My cat has shifted, now facing away from me. She sinks further into the pillow, as if to say, "why bother?"

"Would you like to hear another story?" I say. "One about a dog? Or maybe a poem, just a little one? Something light?" I pull out Mary Oliver's collection, Red Bird, and choose a poem entitled "Percy and Books (Eight)," which I thought appropriate, and read it aloud to her:

Percy does not like it when I read a book.
He puts his face over the top of it and moans.
He rolls his eyes, sometimes he sneezes.
The sun is up, he says, and the wind is down.
The tide is out and the neighbor's dogs are playing.
But Percy, I say. Ideas! The elegance of language!
The insights, the funniness, the beautiful stories
that rise and fall and turn into strength, or courage.

Books? says Percy. I ate one once, and it was enough.
Let's go.

Now she is on the floor by my feet, her tail rising in a spasm every now and then. She chirps, and turns green eyes toward me, searching. Maybe she does not like it when I read a book.

"Which did you like," I said. "The one about the dog or the one about the geranium?" Is the dog poem a sentimental throwaway, I think, or is there something deeper? Is "The Geranium" one of those "beautiful stories that rise or fall and turn into strength, or courage?

But by now she's back on the cratered pillow, back turned, as if to say, "neither." And I wonder if I too, having been prodded, will now return to sleep or whether the beautiful words will have their way with me.

Something Bigger In It

IMG_0001 (1)"A poem is a small thing with all manner of bigger in it."

(Brian Doyle, "A Flurry of Owls," in First Things, Oct. 2016)

All of Mary Oliver’s poems are small things. In opening one of her books of verse, what impresses first is the emptiness of the pages, something which I relish. All that space within which to rest and ponder! One poem, “Invitation,” asks “Oh do you have time/ to linger/ for just a little while/ out of your busy/ and very important day/ for the goldfinches/ that have gathered/ in a field of thistles/ for a musical battle,/ to see who can sing/ the highest note,/ or the lowest,/ or the most expressive of mirth,/ or the most tender?

Not now, I say.

My wife is an inspiration for such solicitude. On the far side of the lake today, she stopped, peering over the rails of the boardwalk fence, and said, “Look at the size of that tree stump. How tall it must have been, how old.” I stopped obligingly, but my internal fitness coach was saying, “This is not a nature walk. Keep moving. Stay focused.” But I leaned over at her bidding and gazed at the gnarly mass of wood half-covered in water. She is the first to see an unusual bird, a red fox, and deer grazing, to hear an animal sound that is misplaced - a signpost for the divine. She is the voice saying, “Oh, do you have time to linger?”

Do I?

Small things have all manner of bigger in them. The seed I crunched under my heel on rejoining the trail may have contained in it an entire tree, a microscopic blueprint of brown and green and science and time only God fully comprehends. The gray cat reclining by my feet carries the weight of history, albeit lightly, unconsciously. I read just now that she is descended from Near Eastern wildcats, having diverged from other cats around 8,000 BC in West Asia. Which explains a few things. The point: she has bigger in her even if it is represented here as a twittering waif, searching my face for the barest sign of movement toward, what else, the food bowl.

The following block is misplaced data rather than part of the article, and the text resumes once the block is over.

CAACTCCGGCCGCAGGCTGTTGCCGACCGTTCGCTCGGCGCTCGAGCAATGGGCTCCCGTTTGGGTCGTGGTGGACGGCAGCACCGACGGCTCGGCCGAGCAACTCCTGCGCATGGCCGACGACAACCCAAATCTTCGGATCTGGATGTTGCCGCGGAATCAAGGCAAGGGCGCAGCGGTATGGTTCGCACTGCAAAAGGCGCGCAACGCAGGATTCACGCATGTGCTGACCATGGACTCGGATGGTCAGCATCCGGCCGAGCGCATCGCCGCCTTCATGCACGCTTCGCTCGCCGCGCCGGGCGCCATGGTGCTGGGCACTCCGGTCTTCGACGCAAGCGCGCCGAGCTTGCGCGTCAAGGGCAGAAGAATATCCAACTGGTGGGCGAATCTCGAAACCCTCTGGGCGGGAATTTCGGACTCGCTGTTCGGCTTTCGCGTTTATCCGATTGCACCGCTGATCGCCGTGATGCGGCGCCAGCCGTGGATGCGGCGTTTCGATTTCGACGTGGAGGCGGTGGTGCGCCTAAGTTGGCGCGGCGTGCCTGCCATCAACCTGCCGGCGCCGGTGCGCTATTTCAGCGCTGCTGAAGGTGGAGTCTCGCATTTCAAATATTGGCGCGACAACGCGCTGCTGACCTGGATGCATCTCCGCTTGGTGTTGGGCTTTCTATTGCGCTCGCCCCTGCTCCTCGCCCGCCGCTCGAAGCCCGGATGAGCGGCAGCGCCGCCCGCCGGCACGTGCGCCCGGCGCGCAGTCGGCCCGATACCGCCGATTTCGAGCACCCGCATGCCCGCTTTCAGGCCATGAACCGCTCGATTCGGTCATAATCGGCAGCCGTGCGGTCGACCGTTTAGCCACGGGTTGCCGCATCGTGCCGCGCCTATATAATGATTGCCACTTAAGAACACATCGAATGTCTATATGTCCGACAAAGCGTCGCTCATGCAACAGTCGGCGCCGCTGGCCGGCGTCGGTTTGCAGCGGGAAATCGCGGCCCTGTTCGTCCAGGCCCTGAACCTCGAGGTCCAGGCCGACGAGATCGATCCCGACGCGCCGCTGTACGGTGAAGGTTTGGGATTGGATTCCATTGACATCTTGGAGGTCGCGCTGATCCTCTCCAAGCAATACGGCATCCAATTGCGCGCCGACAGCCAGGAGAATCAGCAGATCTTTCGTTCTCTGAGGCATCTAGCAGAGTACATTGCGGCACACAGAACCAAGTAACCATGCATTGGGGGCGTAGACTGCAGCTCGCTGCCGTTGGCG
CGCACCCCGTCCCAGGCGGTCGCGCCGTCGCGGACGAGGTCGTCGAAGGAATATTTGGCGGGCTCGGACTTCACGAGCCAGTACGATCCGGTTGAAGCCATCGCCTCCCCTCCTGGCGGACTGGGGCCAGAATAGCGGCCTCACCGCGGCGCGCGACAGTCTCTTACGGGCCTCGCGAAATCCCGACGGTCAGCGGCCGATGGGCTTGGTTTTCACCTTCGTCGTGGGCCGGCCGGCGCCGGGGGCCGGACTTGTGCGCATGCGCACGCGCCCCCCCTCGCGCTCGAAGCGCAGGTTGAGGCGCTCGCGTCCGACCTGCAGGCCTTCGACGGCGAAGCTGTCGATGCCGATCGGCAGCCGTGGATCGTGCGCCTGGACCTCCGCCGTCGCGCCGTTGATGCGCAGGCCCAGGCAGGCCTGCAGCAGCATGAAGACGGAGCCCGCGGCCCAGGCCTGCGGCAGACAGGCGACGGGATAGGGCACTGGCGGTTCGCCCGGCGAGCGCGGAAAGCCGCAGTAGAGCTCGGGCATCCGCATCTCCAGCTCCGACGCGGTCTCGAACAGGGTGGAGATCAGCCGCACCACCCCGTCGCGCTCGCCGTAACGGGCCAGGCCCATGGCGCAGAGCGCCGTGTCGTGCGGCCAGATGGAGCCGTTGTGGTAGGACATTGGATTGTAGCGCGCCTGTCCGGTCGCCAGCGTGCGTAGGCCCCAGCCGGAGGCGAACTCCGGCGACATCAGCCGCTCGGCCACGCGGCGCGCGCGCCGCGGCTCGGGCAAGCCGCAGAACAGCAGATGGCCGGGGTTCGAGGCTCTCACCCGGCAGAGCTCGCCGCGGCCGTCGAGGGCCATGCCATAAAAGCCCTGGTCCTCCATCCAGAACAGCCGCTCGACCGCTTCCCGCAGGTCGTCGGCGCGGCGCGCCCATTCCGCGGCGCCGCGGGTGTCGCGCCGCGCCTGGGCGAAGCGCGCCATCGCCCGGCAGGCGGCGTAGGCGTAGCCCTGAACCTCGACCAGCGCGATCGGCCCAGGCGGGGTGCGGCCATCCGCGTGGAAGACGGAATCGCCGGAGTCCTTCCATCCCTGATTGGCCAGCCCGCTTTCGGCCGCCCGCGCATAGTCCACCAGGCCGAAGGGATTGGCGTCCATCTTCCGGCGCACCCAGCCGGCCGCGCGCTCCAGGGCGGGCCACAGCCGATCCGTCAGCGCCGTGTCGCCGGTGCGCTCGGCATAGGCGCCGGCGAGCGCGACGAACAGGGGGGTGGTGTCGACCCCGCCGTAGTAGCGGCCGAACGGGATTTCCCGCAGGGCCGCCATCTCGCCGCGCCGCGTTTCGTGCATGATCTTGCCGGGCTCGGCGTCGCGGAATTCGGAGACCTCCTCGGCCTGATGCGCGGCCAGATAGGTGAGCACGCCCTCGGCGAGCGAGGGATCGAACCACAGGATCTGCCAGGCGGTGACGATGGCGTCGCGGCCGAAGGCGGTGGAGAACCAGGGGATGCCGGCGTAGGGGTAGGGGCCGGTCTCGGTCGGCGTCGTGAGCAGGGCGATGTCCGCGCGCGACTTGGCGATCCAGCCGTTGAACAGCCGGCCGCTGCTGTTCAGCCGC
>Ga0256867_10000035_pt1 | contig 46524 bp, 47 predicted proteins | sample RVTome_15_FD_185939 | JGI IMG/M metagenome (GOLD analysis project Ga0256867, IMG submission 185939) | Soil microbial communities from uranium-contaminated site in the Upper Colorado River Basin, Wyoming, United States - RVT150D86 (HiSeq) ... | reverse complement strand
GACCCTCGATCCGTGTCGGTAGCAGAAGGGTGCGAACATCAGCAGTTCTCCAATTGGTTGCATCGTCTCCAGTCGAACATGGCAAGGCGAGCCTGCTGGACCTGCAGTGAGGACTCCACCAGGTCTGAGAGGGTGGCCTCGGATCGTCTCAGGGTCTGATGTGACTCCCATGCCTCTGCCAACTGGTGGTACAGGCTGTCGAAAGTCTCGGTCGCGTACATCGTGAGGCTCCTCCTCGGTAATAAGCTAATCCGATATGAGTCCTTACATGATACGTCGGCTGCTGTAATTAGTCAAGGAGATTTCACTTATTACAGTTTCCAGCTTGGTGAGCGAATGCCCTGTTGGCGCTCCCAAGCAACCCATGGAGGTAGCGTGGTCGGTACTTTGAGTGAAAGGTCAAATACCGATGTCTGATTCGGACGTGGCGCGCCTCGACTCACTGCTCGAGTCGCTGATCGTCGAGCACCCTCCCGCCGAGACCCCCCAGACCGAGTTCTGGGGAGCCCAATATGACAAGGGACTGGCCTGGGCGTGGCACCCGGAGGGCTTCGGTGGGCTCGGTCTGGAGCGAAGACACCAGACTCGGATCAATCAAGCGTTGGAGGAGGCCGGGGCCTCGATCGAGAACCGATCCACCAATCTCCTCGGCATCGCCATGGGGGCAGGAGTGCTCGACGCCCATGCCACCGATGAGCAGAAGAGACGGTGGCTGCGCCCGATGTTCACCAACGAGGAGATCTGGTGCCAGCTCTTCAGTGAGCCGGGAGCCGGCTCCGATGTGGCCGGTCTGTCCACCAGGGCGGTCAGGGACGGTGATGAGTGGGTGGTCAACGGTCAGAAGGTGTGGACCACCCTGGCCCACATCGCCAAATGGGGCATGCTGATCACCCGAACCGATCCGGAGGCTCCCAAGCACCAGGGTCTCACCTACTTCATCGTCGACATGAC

“My busy and important day?” Oliver is gently poking my ego. Do you think you are so busy, she says, so very important, that you can’t pay attention to what is happening around you, to a couple of tiny, insignificant birds? She’s right, of course. All that busyness, all that bluster, all those very important phone calls and consultations are less eternal than the “musical battle” of the goldfinches. There should always be time to listen to the not-so-empty pages of life.

Why do they sing? Oliver says “not for your sake/ and not for mine/ but for sheer delight and gratitude — / believe us, they say,/ it is a serious thing/ just to be alive/ on this fresh morning/ in this broken world.” Which is something like worship, I think. Or perhaps it simply is worship. There really is something bigger in it.

Next time I hold the bread and cup, I’ll try not to think about lunch, about what I have to do in my busy, important life, about the lightness of being of what I hold, about the absurdity of a plastic cup of grape juice and Wonder bread pointing to God incarnate. I’ll remember the goldfinches, the poem, the gray cat, and the tree and how pitiable they are as expressions of the divine — and yet within them, the universe. And so, within the cup and bread, everything that matters.

As Oliver concluded,

It could mean something.
It could mean everything.
It could be what Rilke meant, when he wrote:
You must change your life.

But, for now, it is enough that the white space of a late Summer afternoon is spread out before me and another poem open to me: “Be still,” says the author, “and know that I am God.” Outside the window, a crescent leaf flickers in the slight breeze, and I imagine that if I stare at it I can see all the way back to the seed, to the tree that produced that seed, back to the ancestral trees that started it all, back to the Garden, back to the Spirit hovering over the waters, back to Him.

That’s ridiculous, I think, some kind of crazy grace to see that way, to see the big in the little. Yet I pray for more grace, because it is a serious thing to be alive in a broken world.

[The poem is “Invitation,” and is excerpted from Red Bird: Poems by Mary Oliver, Beacon Press, 2008]